Rice (Oryza sativa L.) is grown in Brazil using two different cropping systems, upland and lowland (SANTOS; STONE; VIEIRA, 2006). The plant yield capacity is reduced under upland conditions, mainly due to water stress, however, inadequate application of nutrients has also been reported as an important limiting factor of plant growth (CLOVER; MALLARINO, 2013; LOPES et al., 2013).

Potassium (K) is extracted from the soil in large amounts by upland rice plants (SLATON et al., 2009; FAGERIA; MOREIRA; COELHO, 2011b). The accumulation of K in rice shoots can reach 245 kg ha-1, exhibiting greater rates than nitrogen, according to the cultivar and environmental condition (CRUSCIOL et al., 2016). The main role of K in plants is the osmoregulation of cells and tissues (FAGERIA; BALIGAR; JONES, 2011a), therefore, the increase in rice grain yield due to K fertilization is not as significant as the increases due to nitrogen and phosphorus fertilization, even considering the variations among cultivars (FARINELLI et al., 2004).

The characteristics of the upland rice root system may be an important factor to increase the K fertilization effect on grain yield, but little is known about their mechanisms. Root systems can develop significantly to uptake water and nutrients, even under low K availability (FAGERIA; BALIGAR; LI, 2008; GUIMARÃES et al., 2011). Although the pattern of root growth is controlled genetically, the soil chemical properties can modify the root architecture (SAINJU et al., 2005). Zobel (2003) confirmed that the root length density is usually affected by both factors (genotype and soil conditions), but the root diameter is more influenced by soil conditions.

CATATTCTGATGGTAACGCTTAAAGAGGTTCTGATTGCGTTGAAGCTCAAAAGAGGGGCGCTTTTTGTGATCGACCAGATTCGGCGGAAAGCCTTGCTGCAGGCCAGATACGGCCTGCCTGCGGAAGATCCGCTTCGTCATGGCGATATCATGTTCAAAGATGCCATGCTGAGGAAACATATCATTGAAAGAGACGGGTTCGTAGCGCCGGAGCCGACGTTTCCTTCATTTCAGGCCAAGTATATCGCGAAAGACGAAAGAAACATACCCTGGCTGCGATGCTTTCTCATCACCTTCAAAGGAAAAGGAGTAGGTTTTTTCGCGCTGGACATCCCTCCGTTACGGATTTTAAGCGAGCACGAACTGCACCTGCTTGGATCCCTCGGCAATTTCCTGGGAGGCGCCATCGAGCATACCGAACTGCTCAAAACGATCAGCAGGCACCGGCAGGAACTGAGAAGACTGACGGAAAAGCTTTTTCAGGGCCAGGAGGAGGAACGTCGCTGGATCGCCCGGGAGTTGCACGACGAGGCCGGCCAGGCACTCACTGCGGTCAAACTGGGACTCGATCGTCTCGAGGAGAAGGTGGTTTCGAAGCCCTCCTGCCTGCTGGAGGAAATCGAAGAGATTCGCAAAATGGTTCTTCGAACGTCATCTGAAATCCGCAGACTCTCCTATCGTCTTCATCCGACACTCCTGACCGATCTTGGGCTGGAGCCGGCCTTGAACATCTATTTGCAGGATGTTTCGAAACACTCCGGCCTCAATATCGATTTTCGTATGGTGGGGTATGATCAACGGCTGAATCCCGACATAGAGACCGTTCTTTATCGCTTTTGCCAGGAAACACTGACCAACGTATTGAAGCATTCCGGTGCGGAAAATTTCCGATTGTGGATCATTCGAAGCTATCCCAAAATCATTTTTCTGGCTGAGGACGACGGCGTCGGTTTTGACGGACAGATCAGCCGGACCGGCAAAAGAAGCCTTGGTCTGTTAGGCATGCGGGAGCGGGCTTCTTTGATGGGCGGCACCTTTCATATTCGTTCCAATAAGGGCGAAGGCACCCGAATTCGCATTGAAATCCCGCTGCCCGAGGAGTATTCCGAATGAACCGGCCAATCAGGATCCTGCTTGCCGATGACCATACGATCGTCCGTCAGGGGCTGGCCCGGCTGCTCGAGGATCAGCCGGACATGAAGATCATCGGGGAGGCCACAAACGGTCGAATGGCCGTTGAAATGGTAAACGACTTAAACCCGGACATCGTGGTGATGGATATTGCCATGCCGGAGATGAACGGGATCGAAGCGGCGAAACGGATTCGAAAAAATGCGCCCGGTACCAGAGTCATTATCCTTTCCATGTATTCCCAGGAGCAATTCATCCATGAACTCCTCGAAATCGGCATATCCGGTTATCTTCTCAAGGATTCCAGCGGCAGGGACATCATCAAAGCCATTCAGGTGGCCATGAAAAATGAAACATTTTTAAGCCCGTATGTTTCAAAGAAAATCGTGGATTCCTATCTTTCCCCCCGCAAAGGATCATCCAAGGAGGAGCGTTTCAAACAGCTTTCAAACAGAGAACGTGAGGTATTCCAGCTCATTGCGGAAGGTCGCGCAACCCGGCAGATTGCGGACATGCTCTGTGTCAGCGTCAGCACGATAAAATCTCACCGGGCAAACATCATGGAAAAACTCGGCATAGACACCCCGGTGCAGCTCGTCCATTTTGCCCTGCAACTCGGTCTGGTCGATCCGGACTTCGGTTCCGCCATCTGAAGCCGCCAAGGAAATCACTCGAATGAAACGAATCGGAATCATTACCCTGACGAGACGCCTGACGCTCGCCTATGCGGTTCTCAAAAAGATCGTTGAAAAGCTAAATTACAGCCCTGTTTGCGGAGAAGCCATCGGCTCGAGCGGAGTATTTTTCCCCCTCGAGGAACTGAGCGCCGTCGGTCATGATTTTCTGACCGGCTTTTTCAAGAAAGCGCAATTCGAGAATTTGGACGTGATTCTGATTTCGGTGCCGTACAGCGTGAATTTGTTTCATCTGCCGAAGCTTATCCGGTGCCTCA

Fageria and Moreira (2011) reported that the upland rice root system comprises 22% of the total plant dry matter, and that 70% of the root system is concentrated in the first 20 cm, and 90% in the first 40 cm of the soil, however, these characteristics can be modified according to soil chemical condition. A more vigorous root system allows better plant adaptation to water stress, maintaining the plant’s ability to uptake water and nutrients, resulting in greater yield, particularly in non-irrigated crop systems.

Some authors have studied the effects of K fertilization on plant root growth (COSTA et al., 2009), however, little information is available on upland rice. In addition, previous studies were conducted, in general, evaluating the effect of K fertilization on yield components, grain production and quality parameters of upland rice cultivars (FARINELLI et al., 2004; ZARATIN et al., 2004), and the effect of K levels on root growth are little investigated. This information is important to adjust the recommendations of K rates for upland rice, especially in areas without irrigation and with frequent dry spells during rainfall season. Therefore, the objective of this study was to evaluate the influence of soil K levels on root growth and nutrient uptake of upland rice cultivars.